As I continue to expand my knowledge base about digital citizenship, cyberbullying was the topic for this week. Cyberbullying is cruel, unthoughtful, and has lasting effects on many involved. Cyberbullying did not exist when I was growing up. I am very glad it didn’t exist. Traditional bullying did exist when I was young. I guess I was lucky because I don’t remember being bullied, so I probably wasn’t. I was probably considered a bully at home, though. I was pretty mean to my younger sisters and brother. I look back at that time of my life and wonder, “What the heck was I thinking?” Thank goodness I am nice now.
Technology is a wonderful advancement, but with all the good it brings, it also allows for bad. Cyberbullying is the willful and repeated harm to others by means of computers, cell phones, tablets, social media, and other forms of electronic communication. While traditional bullying still exists, cyberbullying is on the rise. The youth of today grew up with digital devices. They know all the ins and outs of communicating online. Unfortunately, some will use that knowledge to hurt others. There are many forms of cyberbullying. The goal of cyberbullies is to make their victims feel ignored, disrespected, hassled, and ostracized. Cyberbullies many times do this while hiding behind the anonymity of being online.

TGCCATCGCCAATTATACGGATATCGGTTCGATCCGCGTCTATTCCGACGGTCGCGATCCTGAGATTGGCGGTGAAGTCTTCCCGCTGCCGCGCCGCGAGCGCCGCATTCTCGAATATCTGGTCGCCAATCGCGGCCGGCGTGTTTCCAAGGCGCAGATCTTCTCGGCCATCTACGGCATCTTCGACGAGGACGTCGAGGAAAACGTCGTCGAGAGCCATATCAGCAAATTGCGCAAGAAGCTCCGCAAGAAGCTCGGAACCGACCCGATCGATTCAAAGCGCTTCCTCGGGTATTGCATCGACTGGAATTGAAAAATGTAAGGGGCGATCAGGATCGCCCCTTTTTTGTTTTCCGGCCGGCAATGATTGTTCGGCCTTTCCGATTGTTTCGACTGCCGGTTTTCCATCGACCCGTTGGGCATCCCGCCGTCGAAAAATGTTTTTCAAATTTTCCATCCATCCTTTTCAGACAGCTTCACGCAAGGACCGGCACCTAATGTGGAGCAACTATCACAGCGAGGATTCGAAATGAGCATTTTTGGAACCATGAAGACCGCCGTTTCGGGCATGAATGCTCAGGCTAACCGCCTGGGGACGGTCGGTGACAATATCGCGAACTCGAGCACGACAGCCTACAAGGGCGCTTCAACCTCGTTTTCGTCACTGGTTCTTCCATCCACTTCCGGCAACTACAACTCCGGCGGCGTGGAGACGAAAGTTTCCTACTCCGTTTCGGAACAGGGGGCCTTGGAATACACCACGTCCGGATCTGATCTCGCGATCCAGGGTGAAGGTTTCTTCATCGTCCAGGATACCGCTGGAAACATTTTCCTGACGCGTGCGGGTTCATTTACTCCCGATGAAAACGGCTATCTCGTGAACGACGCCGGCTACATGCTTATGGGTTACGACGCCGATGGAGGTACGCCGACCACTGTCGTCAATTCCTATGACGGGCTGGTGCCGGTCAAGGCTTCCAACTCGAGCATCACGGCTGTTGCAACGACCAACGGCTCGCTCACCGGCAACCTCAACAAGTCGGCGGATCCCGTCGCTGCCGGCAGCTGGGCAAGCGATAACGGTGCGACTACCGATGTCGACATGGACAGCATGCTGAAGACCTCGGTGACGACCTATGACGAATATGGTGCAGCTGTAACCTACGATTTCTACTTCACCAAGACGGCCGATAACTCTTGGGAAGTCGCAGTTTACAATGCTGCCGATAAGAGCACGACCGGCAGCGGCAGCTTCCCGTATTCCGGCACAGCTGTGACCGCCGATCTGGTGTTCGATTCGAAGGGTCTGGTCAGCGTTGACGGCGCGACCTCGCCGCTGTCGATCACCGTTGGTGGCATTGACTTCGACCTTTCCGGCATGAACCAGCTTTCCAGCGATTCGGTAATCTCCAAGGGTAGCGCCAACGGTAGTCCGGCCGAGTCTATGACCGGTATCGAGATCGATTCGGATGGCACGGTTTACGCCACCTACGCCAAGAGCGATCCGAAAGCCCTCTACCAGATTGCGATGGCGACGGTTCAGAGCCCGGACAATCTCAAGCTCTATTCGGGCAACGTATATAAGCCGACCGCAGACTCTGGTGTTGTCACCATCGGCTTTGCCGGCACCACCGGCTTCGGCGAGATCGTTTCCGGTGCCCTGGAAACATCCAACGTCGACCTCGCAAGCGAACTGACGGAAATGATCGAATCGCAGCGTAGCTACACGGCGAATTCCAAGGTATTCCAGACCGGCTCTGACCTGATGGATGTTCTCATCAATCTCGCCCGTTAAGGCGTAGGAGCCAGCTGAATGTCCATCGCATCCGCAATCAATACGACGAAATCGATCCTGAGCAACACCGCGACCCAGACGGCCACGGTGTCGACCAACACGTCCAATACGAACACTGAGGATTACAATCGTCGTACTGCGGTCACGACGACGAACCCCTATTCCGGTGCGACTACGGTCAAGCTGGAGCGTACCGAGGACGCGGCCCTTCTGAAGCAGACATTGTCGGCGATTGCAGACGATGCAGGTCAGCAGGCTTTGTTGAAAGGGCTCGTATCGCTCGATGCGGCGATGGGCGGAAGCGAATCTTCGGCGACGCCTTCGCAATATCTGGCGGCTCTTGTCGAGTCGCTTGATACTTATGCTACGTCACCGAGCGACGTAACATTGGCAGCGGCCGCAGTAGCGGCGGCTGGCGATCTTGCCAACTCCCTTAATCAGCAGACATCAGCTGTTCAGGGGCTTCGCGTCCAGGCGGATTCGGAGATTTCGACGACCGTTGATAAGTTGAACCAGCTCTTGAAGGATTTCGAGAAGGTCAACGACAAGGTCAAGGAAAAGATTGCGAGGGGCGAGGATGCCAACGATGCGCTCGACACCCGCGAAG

I believe that ultimately it is the parents’ responsibility to teach their children about how to be kind and not to cyberbully, but as educators know that enlightenment doesn’t always happen at home. Therefore the school is the next best place to learn about empathy, kindness, and the lasting effects of cyberbullying. I teach 6th graders. Most are too young to legally have social media accounts, but soon they will. I do my best to teach my students about cyberbullying. I like to be proactive and focus on prevention rather than what will happen if cyberbullies are caught (although students must realize in Texas, cyberbullies can get into a lot of trouble). This year the junior high I teach at is focusing on kindness. If children are taught to be empathetic, this will reduce cyberbullying.
Sometimes I wish my students were a little older. I would share the Monica Lewinsky video with them. Her story is a prime example of how things can easily get out of control and do harm to a person’s being. There are examples I can share with my 6th graders, but I guess her video is more meaningful to me because I followed her story years ago.
Our school district doesn’t have an anti-cyberbullying network in place, but we do have something. Since I believe that teaching children the value of kindness would help reduce cyberbullying I will share the Rhett Revolution with everyone. Rhett was one of the kindest kids I have ever met. He had a way of being kind to anyone and everyone. Everyone was his friend. Unfortunately, when Rhett was 15 years old he had an ATV accident that claimed his life. Rhett’s parents and the McGregor community have done such an amazing job sharing love and kindness throughout the community through that tragic event. I use the Rhett Revolution as an example of kindness in my class. I believe anything good students can be exposed to will in some way reduce the tendency to become cyberbullies.